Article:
Miami University confirmed a case of meningitis on campus Tuesday, with all signs pointing to the less severe viral strain.
The student is a male who lives in Morris Hall, fellow residents say. He is currently receiving treatment.
Cindy Traficant, a practice administrator at Student Health Services, said the bacterial form of meningitis tends to be the most dangerous, while the viral strain is generally less serious, more common and easily treated.
“Most college students carry the viral diseases that cause meningitis, but very few will actually develop meningitis,” she said, adding that only about 1 in 1000 infected people will develop symptoms.
But health and student affairs staff aren’t taking any chances. They have notified and educated those who have been in close proximity to the student about the signs and symptoms of disease, said Claire Wagner, Director of News and Communications.
“We were all really scared when we heard,” said first-year Morris resident Mackenzie Rossero. “But I think the university did a good job of educating us and responding to the situation really quickly.”
Meningitis is an inflammation of the membranes surrounding the brain and the spinal cord, and can be caused by bacterial, fungal and viral infections. According to the Centers for Disease Control and Prevention, viral meningitis affects about 10 in 10,000 people every year in the U.S.
Symptoms of meningitis include typical flu-like symptoms, with a severe headache, stiff neck and sensitivity to light.
The viral strain of meningitis can spread communicably — the same way similar viruses like the flu and cold do through the air, touch and bodily fluids. The only way to prevent the disease, Trafficant said, is to eat well, rest and wash hands frequently.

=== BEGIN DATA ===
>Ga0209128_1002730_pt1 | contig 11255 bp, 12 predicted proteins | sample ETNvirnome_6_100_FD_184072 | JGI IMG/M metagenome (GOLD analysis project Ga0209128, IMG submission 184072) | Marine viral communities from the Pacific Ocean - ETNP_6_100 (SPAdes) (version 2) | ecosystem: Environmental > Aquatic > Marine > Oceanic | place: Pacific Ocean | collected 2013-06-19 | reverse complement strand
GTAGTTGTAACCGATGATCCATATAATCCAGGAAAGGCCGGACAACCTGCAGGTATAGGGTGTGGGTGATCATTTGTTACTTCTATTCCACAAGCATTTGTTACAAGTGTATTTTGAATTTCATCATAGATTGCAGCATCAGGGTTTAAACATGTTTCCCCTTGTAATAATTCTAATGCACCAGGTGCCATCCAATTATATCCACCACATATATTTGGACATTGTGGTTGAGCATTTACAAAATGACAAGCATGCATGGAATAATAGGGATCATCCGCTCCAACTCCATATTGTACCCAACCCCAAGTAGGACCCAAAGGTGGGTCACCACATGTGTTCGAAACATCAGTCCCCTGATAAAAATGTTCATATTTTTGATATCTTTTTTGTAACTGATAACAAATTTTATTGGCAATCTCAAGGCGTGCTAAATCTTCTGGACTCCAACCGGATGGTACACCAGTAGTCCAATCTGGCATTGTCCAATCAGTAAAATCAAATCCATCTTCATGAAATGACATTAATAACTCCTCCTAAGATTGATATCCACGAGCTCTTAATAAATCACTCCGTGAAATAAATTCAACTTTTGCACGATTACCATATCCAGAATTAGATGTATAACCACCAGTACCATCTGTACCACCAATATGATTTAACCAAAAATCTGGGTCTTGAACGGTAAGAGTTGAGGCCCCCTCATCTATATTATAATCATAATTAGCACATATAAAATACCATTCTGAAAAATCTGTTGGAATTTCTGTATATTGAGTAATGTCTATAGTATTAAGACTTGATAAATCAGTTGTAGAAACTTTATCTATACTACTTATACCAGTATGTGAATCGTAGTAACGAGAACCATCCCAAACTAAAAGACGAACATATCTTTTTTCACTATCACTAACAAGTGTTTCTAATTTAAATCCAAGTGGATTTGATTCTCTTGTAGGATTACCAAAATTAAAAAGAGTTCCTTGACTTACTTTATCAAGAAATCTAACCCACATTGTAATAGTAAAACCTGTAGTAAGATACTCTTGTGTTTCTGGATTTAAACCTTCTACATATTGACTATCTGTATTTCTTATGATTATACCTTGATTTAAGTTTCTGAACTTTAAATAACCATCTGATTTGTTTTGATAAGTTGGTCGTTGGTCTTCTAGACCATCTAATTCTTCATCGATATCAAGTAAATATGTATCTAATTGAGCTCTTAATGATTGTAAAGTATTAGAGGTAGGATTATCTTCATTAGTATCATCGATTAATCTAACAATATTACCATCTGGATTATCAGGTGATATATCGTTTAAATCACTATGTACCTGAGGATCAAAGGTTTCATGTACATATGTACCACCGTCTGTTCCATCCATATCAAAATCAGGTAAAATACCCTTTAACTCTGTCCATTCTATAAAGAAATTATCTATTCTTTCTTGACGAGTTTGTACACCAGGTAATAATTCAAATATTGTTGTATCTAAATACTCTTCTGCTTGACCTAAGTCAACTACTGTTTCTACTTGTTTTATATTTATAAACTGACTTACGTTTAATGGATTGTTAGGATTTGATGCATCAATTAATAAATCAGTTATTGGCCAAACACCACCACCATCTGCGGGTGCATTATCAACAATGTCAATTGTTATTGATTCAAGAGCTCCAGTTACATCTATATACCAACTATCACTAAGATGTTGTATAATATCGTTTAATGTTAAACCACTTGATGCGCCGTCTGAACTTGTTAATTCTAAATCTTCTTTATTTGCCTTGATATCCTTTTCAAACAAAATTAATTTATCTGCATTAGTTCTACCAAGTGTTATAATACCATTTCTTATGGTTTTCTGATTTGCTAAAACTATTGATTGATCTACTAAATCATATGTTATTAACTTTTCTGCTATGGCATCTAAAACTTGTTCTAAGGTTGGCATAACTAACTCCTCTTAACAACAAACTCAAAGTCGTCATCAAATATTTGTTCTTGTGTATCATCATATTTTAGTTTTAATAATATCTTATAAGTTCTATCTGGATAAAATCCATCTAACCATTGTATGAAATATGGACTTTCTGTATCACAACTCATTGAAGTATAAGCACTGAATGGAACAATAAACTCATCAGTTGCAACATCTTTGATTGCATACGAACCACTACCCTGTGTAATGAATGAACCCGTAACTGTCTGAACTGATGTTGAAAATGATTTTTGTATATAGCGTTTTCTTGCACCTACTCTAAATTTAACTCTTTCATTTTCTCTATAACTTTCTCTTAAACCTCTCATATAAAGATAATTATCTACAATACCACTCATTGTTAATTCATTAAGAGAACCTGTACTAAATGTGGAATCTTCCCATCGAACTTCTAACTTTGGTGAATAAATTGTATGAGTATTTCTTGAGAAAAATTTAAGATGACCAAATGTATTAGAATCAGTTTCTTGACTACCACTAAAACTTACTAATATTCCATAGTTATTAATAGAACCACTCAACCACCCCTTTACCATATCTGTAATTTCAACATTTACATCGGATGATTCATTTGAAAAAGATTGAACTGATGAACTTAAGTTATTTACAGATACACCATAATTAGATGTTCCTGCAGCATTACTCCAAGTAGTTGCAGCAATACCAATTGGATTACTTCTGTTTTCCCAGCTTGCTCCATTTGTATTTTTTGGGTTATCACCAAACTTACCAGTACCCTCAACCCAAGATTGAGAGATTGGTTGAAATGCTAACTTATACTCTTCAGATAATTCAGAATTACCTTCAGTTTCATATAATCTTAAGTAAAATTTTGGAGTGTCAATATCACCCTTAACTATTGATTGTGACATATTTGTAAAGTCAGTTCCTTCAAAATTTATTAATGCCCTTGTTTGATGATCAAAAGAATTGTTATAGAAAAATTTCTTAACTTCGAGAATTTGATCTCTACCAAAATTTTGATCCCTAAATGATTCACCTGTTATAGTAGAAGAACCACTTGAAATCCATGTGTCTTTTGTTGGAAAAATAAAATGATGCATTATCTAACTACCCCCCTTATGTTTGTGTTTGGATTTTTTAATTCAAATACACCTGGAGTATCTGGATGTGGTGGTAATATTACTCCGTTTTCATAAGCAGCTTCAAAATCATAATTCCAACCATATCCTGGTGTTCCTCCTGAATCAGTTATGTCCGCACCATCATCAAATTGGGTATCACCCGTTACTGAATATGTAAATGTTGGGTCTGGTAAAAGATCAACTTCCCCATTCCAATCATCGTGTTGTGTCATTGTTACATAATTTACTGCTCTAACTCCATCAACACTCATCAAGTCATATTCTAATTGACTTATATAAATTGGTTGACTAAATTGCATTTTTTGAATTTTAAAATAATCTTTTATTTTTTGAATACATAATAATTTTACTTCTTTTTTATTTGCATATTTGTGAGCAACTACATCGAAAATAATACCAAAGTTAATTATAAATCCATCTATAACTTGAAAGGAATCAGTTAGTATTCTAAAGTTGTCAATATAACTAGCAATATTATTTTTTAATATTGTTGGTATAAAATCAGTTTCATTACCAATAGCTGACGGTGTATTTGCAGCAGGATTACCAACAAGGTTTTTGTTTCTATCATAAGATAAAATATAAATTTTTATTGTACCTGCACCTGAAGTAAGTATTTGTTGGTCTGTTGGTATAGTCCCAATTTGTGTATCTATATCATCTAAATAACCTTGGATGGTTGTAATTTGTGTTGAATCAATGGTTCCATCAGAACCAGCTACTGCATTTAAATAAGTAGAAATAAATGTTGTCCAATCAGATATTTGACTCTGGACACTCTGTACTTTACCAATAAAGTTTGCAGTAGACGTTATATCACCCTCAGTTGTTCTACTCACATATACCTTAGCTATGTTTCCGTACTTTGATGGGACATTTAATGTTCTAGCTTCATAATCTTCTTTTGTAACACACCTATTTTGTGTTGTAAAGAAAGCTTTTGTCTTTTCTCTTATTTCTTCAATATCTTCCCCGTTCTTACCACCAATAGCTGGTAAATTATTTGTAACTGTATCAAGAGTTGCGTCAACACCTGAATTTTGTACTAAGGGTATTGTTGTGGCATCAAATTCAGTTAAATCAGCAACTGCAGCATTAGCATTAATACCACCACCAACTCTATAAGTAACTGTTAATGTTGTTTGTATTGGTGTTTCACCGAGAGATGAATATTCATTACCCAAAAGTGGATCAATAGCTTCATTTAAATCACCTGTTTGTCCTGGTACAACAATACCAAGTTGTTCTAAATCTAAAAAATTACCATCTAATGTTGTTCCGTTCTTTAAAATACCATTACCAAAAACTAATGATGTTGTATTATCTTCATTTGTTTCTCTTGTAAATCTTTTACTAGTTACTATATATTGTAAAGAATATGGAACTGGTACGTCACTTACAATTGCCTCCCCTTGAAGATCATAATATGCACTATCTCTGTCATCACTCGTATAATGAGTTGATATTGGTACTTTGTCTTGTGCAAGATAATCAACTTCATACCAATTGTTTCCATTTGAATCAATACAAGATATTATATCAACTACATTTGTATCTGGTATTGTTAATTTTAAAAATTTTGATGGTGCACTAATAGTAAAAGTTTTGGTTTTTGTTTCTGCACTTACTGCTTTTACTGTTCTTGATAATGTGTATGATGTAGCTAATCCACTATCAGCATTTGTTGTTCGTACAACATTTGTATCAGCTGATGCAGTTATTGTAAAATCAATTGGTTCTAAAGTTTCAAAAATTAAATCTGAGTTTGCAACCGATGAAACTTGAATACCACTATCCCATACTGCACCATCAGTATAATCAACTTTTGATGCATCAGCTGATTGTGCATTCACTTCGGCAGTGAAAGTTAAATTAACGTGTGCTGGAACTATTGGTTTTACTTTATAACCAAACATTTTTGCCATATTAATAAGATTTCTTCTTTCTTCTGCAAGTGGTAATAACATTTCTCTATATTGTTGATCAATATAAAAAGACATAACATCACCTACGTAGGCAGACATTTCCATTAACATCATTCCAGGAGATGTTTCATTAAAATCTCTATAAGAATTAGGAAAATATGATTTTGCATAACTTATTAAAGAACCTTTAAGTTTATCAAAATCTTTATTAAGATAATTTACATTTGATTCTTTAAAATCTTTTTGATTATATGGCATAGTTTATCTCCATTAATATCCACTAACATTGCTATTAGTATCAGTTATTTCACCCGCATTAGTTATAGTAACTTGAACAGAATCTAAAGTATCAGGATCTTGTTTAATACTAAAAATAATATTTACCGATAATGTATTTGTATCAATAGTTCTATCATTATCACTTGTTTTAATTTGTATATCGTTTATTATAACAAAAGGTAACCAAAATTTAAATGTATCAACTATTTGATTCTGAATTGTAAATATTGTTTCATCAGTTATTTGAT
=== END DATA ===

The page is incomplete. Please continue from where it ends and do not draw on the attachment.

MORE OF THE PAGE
After the university was notified of the student’s diagnosis, Traficant said she visited the student’s residence hall to educate his fellow residents about the importance of washing hands and the difference between bacterial and viral meningitis.
Unlike with the bacterial strain, treatment for viral meningitis does not include medication, but rest, intravenous fluids and allowing the disease to run its course.
“Someone with the viral strain will typically be treated for a week or so, usually in the hospital, but it may take him a few more weeks to feel back to normal,” Traficant said. “It certainly takes a toll on your body.”
Miami University highly encourages, but does not require, students to receive the meningococcal meningitis vaccine — which prevents many of the bacterial strains. However, this vaccine will not prevent the viral strain, Traficant said.
“But it is still very important to vaccinate yourself against the bacterial strain because meningococcal meningitis can be very serious,” she added.
Student Health Services did not release the identity of the student diagnosed with meningitis, or where he is being treated, due to doctor-patient confidentiality.